When Saudis flocked to fill cars before deadline

A man injects a vehicle with fuel at a petrol station in Riyadh, Saudi Arabia, in this file photo taken on October 8, 2017. (REUTERS)
Updated 03 January 2018
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When Saudis flocked to fill cars before deadline

JEDDAH: People rushed to fill cars and other containers before the decision to increase gasoline prices took effect at midnight on Jan. 1, resulting in overcrowding at gas stations.
Abdullah Al-Twairqi tweeted: “People around the world are celebrating New Year’s Eve, while half of the population in Saudi Arabia celebrated in gas stations, waiting in long lines to fill up their cars.”
Since the announcement of the increase, videos and memes of jokes about the matter have gone viral on social media.
As an action to reduce expenses, some Saudis filmed themselves riding bicycles instead of in cars.
Others started asking: “What would happen if I gave my car 91 octane instead of 95 octane?” In his answer, @mohammed55151 tweeted: “It may cause a problem at the beginning, because it takes a little while for the digestive tract to adjust to a new formula.”
Songs were shared or rewritten to fit the timeline of events. One, by the famous Emirati singer Hussein El-Jasmi titled “Murini” or “Come with me,” was widely shared attached with a video of a group of people sharing one motorcycle.
@Alcantara757 tweeted that the unluckiest person in Saudi Arabia now is “unemployed, a smoker and drives a GMC car.”
Saudi Arabia used to be one of the countries that provided the lowest prices for gasoline. That accounts for the public reaction to the new decision.
Dalal Hamad, a Twitter user told Arab News: “I believe these people who film themselves commenting or making jokes are following every opportunity to gain fame; I don’t find them funny at all, they are fame worshippers.”
But Zekra Mohammed, another Twitter user, has another view. She told Arab News: “I believe that this phenomenon shows that jokes are a coping mechanism people use to make life easier on themselves.”
The decision raised the price of 91 octane to sell for SR1.37 ($0.37) per liter, up from 75 halalas; 95 octane increased to SR2.04 per liter, up from 90 halalas.
Notably, the new prices also include value-added tax (VAT), with 5 percent added to every purchase.


Saudi university launches survey into the effects of women driving

Trainee Maria Al-Faraj practices changing a tire during a driving lesson at the Saudi Aramco Driving Center in Dhahran. Reuters/File
Updated 37 min 29 sec ago
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Saudi university launches survey into the effects of women driving

  • A scientific survey about cars and drivers is being distributed on social media outlets, targeting male and female citizens and residents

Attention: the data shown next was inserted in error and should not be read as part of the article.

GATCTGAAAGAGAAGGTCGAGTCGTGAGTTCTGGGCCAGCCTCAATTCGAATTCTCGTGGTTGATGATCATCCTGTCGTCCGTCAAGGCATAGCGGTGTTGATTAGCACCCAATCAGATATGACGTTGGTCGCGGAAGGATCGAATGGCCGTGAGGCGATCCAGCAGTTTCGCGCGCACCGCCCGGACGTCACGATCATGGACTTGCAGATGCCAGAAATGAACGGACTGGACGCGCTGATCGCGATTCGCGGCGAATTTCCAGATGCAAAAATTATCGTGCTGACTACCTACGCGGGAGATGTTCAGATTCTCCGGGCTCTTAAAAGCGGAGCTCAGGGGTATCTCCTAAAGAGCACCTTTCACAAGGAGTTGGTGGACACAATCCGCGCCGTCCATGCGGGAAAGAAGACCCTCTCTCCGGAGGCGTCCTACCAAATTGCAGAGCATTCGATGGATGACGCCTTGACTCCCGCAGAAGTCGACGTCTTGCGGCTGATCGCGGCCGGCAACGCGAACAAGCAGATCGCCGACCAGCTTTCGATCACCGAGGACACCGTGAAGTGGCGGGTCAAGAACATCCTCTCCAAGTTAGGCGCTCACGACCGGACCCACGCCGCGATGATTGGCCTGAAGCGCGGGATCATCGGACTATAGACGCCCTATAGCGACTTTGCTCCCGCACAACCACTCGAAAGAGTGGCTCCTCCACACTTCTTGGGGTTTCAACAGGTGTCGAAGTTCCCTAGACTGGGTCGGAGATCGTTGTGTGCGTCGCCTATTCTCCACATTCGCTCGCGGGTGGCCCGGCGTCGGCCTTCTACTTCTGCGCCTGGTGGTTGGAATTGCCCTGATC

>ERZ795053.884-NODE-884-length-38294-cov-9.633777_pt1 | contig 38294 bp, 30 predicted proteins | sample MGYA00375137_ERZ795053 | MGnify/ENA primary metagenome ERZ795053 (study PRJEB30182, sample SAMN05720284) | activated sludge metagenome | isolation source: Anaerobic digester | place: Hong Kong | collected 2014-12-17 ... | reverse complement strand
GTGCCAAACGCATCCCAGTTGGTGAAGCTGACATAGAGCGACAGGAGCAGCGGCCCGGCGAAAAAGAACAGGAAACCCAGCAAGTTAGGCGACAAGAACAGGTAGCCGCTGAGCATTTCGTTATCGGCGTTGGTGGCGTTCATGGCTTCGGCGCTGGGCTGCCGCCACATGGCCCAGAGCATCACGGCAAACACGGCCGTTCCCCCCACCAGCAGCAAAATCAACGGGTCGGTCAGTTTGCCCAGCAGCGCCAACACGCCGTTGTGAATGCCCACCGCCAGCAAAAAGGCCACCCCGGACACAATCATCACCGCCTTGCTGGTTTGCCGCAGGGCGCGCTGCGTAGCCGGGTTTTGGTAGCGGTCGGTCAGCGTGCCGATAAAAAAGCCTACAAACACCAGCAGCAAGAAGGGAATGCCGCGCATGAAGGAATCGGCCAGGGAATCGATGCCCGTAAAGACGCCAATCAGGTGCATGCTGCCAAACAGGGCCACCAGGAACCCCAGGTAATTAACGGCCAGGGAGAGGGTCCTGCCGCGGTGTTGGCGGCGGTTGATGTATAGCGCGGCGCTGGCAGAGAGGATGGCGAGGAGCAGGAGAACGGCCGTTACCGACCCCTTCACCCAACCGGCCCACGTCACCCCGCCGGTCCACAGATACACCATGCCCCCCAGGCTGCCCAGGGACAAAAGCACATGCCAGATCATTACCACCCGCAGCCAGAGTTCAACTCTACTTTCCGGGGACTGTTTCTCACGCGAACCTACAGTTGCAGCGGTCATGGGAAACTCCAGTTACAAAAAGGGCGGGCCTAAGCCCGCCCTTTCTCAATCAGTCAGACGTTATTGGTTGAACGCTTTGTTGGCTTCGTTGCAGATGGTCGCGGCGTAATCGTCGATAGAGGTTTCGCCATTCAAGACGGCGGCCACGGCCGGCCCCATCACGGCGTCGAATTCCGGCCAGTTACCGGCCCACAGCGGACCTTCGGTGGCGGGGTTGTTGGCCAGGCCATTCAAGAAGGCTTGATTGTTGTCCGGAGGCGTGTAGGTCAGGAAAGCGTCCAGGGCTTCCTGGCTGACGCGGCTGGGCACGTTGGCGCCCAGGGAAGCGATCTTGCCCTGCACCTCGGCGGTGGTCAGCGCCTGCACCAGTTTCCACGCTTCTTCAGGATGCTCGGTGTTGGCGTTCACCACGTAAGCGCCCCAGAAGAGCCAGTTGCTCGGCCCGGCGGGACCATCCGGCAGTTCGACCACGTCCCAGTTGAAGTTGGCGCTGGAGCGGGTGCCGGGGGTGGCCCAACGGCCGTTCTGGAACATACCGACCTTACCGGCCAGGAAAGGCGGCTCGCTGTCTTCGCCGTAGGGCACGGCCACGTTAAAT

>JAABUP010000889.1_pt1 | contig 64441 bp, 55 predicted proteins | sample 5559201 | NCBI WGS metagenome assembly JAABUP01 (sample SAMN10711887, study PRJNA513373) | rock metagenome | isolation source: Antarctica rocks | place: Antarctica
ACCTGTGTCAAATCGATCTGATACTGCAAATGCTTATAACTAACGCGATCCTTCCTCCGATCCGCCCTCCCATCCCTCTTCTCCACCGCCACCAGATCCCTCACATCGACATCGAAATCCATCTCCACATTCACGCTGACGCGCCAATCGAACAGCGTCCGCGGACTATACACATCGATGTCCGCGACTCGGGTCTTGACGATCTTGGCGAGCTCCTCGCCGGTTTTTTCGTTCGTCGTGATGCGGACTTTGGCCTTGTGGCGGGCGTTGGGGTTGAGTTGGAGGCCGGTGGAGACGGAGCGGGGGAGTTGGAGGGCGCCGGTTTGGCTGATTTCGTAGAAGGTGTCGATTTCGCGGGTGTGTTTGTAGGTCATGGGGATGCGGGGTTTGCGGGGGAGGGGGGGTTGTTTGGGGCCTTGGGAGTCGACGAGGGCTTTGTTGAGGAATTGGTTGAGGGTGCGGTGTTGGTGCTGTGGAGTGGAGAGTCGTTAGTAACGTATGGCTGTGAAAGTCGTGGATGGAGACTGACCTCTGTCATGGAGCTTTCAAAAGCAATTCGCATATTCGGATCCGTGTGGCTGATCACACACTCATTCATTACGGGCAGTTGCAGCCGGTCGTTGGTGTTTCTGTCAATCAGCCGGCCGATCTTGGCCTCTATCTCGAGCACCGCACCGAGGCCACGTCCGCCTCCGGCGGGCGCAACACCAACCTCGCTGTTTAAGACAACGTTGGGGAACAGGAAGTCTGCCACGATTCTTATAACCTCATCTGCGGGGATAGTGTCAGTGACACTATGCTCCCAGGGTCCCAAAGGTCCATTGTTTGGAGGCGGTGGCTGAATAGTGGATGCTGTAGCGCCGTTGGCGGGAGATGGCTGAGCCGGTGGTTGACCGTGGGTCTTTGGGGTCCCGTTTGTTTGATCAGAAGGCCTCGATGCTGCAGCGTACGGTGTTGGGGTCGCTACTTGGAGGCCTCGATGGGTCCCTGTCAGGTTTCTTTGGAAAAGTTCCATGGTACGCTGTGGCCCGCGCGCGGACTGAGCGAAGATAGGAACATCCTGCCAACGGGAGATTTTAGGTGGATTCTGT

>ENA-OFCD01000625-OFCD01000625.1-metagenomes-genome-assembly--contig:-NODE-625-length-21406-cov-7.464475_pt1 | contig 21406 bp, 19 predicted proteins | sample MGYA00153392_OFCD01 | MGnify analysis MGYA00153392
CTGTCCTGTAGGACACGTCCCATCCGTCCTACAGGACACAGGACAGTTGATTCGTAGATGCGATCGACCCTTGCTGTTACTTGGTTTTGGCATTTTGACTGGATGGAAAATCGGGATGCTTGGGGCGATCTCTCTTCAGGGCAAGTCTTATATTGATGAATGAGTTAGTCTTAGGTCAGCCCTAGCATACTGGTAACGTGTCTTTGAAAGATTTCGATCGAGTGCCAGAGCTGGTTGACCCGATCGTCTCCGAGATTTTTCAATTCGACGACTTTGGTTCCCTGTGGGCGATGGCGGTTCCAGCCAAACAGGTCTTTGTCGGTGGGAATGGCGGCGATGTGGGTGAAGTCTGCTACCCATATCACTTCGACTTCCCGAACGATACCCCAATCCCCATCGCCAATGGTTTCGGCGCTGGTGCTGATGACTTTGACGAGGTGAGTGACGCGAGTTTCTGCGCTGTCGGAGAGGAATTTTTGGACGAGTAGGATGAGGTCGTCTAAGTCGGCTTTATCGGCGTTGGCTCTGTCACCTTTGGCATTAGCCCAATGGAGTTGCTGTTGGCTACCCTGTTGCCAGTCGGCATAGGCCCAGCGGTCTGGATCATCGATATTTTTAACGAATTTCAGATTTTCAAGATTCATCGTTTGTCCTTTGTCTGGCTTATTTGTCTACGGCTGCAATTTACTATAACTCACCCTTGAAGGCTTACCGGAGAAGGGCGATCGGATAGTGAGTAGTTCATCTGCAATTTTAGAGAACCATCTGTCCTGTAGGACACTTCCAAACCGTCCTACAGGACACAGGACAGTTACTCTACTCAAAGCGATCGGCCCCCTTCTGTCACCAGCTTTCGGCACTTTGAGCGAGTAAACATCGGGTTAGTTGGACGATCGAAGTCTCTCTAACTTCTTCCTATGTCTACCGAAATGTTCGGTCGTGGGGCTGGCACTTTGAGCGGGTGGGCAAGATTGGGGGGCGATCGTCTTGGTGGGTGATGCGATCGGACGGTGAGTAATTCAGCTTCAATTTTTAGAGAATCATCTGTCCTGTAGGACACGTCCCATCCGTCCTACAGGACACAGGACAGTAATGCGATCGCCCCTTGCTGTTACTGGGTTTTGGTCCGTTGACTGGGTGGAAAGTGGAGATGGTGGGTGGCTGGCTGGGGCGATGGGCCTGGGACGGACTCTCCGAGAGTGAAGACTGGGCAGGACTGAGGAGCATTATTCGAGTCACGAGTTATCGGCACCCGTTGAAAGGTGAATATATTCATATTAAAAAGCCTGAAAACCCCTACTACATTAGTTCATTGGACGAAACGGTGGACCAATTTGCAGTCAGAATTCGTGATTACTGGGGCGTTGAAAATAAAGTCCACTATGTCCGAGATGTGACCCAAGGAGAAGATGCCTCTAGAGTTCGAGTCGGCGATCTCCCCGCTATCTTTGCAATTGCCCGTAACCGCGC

• The data will be analyzed to help make recommendations to benefit the community and the interests of the country

JEDDAH: Researchers will observe and document the effects women driving in Saudi Arabia have on the economy, environment, community and traffic safety. It will also gather information about attitudes toward the change in the law, and the experience of women who get behind the wheel.
With the ban on women driving in the Kingdom due to be lifted on June 24, 2018, Imam Abdulrahman bin Faisal University in Dammam has launched a national study titled “The impact of women’s driving on sustainable development and traffic safety in the Kingdom.”
Researchers from the university, headed by Dr. Najah bint Moqbel Al-Qarawi, a professor of geography of transportation, will supervise the project in collaboration with a specialist team from the General Directorate of Traffic.
Al-Qarawi said that a scientific survey about cars and drivers is being distributed on social media outlets, targeting male and female citizens and residents from all parts of society, in cities and villages. The questionnaire will reveal how participants feel about the issue of women driving and the potential effects it will have.
It will also measure the extent of support for the move from men, while women will be asked about their means of transportation and the main problems they face. Women who want to drive will also be asked about driving, training, the process for getting a license, their fears and aspirations, and for suggestions that might make the process easier and more appealing.
The survey will be carried out in two stages, before and after women get behind the wheel.
The data will be analyzed to help make recommendations to benefit the community and the interests of the country.
Everyone who completes a survey will be entered in a draw to win one of several cars from Almajdouie car company.